6. You experience withdrawal: The line between abuse and addiction can often be drawn in withdrawal symptoms. Withdrawal symptoms indicate that dependency has developed. Because of this, you may feel as though you need drugs or alcohol to feel “normal”. In some cases, withdrawal symptoms can be dangerous. If you are looking to quit using drugs or alcohol, enlisting the help of professionals can help you manage withdrawal symptoms safely and as comfortably as possible.
  7. Your financial situation is strained: It is not uncommon for those who struggle with addiction to also experience financial trouble. The cost of maintaining an addiction is high and because it is often prioritized over everything else, financial trouble often develops. It can be difficult to manage the responsibilities of bills and other financial obligations when drugs and alcohol become your priority. Often times, you may find your funds going directly into sustaining your addiction rather than into your other responsibilities.
  8. Your performance in school or at work is deteriorating: Addiction can make it difficult to manage the responsibilities of school or work. You may find yourself calling out sick, being chronically late, or not making deadlines. This can cause problems in your relationships with peers and may cause you to either fail academically or lose employment.
  9. You have cravings: Cravings often go hand-in-hand with withdrawal symptoms. If you experience cravings for drugs or alcohol, it is usually an indicator that you are becoming more dependent on them. Cravings may cloud your mind and make it difficult for you to prioritize your other responsibilities.
  10. You have lost control: Addiction can make it impossible to manage your obligations. During the initial stages of substance abuse development, you may be able to maintain some level of control and management over your responsibilities; however, over time, these begin to take a back seat. Those who struggle with addiction often lose control over their relationships, their finances, and even their health. Life can sometimes feel reduced to living from one high to the next.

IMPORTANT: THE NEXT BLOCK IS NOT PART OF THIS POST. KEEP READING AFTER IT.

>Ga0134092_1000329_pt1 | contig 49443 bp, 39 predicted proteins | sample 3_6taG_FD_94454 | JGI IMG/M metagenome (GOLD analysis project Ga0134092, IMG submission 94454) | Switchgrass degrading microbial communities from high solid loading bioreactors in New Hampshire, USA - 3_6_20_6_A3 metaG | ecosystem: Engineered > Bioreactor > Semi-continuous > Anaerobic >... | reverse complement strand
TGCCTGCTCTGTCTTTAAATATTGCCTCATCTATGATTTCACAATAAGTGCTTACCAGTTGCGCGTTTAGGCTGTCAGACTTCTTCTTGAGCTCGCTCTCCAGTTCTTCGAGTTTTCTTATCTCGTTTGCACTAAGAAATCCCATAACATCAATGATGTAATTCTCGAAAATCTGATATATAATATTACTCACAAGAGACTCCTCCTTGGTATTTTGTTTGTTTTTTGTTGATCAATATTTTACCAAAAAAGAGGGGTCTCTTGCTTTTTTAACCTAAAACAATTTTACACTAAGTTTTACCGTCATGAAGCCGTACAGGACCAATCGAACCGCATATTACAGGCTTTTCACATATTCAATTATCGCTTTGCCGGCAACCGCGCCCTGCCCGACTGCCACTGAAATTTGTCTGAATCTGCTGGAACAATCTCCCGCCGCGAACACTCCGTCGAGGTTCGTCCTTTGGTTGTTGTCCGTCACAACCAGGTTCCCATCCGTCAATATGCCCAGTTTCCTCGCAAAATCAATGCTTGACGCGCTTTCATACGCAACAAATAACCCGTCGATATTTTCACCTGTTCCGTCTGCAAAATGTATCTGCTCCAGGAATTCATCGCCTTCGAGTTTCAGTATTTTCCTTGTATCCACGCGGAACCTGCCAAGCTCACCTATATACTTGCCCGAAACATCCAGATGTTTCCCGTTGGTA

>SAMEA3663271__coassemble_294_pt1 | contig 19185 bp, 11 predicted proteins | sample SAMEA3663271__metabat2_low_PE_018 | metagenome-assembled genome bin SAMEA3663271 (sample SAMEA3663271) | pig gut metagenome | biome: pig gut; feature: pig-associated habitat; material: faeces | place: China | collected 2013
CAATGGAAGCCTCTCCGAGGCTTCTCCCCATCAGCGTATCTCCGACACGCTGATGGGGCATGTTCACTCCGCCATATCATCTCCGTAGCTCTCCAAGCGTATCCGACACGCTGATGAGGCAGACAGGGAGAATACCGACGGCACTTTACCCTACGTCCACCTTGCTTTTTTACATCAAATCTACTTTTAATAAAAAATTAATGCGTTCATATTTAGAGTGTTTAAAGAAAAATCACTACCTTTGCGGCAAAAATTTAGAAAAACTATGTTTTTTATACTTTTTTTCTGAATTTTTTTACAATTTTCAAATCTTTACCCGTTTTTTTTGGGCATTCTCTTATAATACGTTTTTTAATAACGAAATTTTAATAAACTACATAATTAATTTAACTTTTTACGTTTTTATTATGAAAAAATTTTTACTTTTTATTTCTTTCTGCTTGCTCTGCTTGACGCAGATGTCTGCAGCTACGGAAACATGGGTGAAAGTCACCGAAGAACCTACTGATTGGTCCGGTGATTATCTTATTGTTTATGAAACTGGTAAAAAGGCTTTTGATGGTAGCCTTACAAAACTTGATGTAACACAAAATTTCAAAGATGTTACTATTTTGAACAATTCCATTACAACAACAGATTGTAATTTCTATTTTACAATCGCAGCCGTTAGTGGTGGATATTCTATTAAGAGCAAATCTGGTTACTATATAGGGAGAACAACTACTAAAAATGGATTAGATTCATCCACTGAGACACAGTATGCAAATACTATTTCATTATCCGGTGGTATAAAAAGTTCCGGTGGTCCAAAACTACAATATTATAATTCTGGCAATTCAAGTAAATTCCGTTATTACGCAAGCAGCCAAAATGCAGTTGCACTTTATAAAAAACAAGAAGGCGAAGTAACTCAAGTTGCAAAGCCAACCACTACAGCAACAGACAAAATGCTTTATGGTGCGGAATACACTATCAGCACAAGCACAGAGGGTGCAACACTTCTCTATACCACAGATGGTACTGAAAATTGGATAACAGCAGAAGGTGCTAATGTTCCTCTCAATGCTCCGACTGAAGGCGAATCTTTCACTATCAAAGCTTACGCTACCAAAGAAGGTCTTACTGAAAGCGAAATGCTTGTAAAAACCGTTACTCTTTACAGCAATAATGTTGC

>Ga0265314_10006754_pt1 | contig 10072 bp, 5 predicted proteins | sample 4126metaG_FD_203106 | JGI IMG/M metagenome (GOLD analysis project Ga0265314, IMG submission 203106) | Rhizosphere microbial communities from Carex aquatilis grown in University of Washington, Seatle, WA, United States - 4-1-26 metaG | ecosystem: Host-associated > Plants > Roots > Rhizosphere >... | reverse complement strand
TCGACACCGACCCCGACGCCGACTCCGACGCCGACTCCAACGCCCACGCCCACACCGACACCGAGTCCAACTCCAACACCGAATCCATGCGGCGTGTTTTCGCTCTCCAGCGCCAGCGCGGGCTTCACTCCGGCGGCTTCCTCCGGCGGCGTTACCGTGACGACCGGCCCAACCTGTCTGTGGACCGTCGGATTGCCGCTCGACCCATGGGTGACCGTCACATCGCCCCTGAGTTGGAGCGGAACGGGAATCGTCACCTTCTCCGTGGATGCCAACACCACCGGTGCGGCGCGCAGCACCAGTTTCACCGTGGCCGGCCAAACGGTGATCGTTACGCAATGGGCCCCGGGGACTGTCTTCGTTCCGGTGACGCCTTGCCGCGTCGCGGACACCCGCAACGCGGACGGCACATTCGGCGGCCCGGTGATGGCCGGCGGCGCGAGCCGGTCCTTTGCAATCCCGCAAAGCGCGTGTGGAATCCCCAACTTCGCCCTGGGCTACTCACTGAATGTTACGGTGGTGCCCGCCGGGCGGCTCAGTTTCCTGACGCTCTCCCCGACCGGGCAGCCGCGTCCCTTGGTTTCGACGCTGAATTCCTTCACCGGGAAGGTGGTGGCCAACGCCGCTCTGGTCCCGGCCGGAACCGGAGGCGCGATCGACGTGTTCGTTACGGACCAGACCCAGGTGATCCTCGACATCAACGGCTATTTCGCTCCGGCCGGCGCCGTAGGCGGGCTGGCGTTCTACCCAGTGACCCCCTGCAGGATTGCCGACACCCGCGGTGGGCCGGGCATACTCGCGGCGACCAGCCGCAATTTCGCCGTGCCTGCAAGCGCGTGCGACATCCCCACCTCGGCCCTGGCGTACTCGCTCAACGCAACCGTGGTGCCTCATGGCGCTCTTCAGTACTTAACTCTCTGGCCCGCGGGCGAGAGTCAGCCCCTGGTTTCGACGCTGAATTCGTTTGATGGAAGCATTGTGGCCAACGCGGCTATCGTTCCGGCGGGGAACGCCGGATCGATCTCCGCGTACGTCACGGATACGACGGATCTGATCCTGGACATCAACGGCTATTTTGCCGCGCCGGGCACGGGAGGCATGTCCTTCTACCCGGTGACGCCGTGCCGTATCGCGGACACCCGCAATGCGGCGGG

Do Only Some of These Apply?

The severity of addiction may be determined by how many of these factors relate to your experiences. The more that align with you, the greater the probability is that you may have a severe addiction. Even if only a couple of these examples resonate with you, intervening early in mild cases of addiction can prevent it from spiraling out of control.

Regardless of where you fall on the spectrum, your addiction can worsen and become life-threatening. It is a chronic disease that requires treatment to improve. Contrary to popular belief, you do not need to wait until you have hit rock bottom to seek help. It is never too late or too early to start the recovery process.

What To Do If You Need Rehab

For those whose lives are being affected by their drug and alcohol use, the task of finding the right program can be a challenge. If you or someone you know is in need of treatment for drug and alcohol abuse we are here to help. Give Nexus Recovery Services a call today at 310-881-9151 or send us a message and someone will get back to you within 24 hours.

If you or someone you know is struggling with substance abuse or addiction, we are here to help. Give us a call at 888.855.6877 or send us a message below and one of our admissions counselors will do their best to get you the help you need.